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Okay. I didn't notice any burned or melted sections, but I'll make sure to check those again. I tried to get a meter in there twice, but both times it decided to work properly the whole time lol. So I'll try again. On the relay, I was checking for power in at the upper left purple and lower left black and had 120V. Then I was checking power out at the top right yellow and bottom black hi speed and had 120V, but it was working properly at the time. Are those the correct terminals to test it according to the schematic?
 
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Old 05-18-15, 08:25 PM
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Purple and Yellow do not appear in this image. I see orange and black.

Post some pics of the controls under the diagram for better assistance.
 
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Old 05-18-15, 08:29 PM
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As far as it being a Consolidated, you tipped me off on that before the last winter actually . I did have it inspected because of that info you provided, and I was up there with him checking and asking lots of questions. The exchangers, etc were good and there wasn't any of the rust build up luckily. It was pretty clean for its age actually. I bought and installed plenty of new carbon monoxide detectors and new combination ion/photo smoke alarms just to be safe though.
 
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Old 05-18-15, 08:34 PM
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I recommend annual inspections every Fall with any Consolidated furnace.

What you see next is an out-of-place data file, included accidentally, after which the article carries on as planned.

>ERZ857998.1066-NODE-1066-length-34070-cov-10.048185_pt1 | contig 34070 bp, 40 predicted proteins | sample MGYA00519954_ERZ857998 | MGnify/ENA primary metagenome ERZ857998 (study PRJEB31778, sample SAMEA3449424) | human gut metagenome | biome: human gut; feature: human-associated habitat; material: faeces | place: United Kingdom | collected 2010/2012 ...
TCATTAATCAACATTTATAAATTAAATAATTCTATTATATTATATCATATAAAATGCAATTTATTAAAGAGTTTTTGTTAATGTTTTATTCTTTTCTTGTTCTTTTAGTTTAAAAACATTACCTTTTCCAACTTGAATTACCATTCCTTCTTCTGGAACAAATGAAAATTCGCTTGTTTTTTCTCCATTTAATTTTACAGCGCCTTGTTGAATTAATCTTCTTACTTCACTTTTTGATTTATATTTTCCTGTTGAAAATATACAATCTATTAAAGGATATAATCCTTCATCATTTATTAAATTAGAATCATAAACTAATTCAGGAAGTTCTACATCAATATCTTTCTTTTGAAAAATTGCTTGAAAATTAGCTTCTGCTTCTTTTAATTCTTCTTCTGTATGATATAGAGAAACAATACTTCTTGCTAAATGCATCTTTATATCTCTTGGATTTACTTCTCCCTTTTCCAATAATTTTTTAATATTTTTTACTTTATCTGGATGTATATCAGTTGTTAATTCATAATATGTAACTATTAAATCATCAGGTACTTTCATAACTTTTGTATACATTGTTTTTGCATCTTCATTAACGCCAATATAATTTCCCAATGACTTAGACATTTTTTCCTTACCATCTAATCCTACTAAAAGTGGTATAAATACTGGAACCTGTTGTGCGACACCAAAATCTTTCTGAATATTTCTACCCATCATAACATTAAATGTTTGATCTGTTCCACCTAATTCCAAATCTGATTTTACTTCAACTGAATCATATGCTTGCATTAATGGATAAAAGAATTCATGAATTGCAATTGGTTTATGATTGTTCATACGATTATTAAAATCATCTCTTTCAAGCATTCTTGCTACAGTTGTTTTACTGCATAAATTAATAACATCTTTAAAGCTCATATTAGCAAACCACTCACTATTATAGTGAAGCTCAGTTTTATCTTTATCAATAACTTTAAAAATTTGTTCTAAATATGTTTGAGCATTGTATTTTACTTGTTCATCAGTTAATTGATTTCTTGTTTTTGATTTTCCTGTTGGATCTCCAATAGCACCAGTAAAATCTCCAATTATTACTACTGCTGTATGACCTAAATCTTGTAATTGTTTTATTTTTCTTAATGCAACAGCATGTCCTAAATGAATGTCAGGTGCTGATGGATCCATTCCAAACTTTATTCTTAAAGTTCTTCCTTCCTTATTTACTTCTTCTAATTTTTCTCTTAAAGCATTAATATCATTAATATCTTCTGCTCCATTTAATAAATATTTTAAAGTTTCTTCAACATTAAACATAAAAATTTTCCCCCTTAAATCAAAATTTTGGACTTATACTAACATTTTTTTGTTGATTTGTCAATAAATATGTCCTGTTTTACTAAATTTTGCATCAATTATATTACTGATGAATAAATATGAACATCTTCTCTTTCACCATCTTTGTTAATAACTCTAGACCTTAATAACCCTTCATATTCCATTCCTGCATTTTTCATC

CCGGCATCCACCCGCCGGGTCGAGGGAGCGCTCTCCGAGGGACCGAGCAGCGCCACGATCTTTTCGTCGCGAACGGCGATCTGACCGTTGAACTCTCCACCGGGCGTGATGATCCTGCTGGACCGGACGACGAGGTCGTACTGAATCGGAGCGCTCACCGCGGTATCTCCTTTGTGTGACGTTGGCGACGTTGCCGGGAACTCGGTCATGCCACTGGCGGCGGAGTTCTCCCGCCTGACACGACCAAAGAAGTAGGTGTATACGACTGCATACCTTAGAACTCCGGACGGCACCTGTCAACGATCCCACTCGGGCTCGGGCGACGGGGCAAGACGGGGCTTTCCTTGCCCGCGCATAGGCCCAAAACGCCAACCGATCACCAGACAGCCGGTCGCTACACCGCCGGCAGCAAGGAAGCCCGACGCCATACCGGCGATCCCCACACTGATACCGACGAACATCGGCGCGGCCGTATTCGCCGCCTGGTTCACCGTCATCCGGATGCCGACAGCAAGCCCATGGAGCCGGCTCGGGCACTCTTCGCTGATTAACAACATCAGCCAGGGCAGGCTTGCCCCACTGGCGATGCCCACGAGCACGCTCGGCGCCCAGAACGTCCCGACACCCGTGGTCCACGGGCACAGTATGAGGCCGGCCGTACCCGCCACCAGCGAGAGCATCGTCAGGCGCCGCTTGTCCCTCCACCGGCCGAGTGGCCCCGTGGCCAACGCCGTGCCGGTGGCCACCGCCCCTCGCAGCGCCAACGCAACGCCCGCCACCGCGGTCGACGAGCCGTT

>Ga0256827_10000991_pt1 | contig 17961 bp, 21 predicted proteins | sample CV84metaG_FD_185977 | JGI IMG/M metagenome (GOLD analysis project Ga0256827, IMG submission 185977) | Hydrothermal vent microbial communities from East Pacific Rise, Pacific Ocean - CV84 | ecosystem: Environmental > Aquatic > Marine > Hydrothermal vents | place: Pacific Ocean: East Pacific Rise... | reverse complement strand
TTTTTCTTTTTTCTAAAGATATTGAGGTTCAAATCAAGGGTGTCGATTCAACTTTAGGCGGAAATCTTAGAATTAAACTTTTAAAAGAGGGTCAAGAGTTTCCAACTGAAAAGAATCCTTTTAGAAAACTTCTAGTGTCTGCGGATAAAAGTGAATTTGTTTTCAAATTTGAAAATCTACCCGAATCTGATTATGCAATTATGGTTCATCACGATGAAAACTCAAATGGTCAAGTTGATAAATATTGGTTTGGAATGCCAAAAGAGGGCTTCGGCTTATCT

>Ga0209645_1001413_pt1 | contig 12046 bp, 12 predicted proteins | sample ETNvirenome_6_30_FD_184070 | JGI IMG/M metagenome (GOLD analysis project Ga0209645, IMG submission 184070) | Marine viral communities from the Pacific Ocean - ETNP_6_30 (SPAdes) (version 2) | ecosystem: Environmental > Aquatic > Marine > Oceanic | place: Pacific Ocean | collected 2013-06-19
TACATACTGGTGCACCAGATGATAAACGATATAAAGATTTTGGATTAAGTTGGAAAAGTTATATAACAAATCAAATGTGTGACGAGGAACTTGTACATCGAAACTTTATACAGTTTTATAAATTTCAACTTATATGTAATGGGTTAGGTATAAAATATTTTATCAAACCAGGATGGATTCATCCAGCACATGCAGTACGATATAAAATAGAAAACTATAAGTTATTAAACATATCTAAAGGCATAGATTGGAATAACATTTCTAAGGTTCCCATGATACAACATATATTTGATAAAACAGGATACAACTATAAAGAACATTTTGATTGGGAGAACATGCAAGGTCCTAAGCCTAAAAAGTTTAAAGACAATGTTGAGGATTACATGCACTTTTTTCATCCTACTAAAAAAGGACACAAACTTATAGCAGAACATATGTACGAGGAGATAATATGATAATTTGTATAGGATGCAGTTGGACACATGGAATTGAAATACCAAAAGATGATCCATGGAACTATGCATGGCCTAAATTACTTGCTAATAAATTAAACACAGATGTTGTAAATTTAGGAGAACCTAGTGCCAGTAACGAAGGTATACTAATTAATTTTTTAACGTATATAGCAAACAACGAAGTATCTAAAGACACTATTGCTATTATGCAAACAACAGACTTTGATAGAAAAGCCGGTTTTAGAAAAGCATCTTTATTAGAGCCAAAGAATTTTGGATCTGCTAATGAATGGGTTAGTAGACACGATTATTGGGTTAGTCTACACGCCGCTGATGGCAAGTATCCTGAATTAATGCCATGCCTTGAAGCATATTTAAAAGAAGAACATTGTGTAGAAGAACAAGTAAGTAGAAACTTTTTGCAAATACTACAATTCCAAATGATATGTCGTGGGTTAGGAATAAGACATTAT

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Old 05-18-15, 08:39 PM
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I was referring to the other schematic 1 pic where it shows the blower motor relay connections in the center of the photo. That is what it looks like in the elec box with the purple, yellow, etc. connected just like that portion of the schematic. Has terminals labeled 1-6. I'm probably wrong though. I'll try to take a photo tomorrow, but it's stuffed and that piece is behind all the wires, so I'm not sure how visible it will be. The transformer and what I'm guessing is the fan switch is in there as well.
 
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Old 05-18-15, 09:09 PM
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Yeah, I was trying to follow the fan wire/thermostat into the relay . So according to the smarter section you colored on, I need to check black hi speed and white neutral after the relay, maybe at the blower motor itself for power beyond the relay? Then the orange after the door switch and what else for power into the relay?

Edit: I hadn't put that left screw back in yet when I was taking the pictures
 
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Old 05-18-15, 09:28 PM
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Are you sure that you measured high voltage on purple?
It looks like purple is the 24 volt signal from the stat G terminal to energize high speed fan operation.

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I would expect relay terminal 1 to be power from the door switch and power to the transformer.
Terminal 2 is the normally closed terminal to the fan limit for medium speed fan.
Terminal 3 is for the high speed fan operation.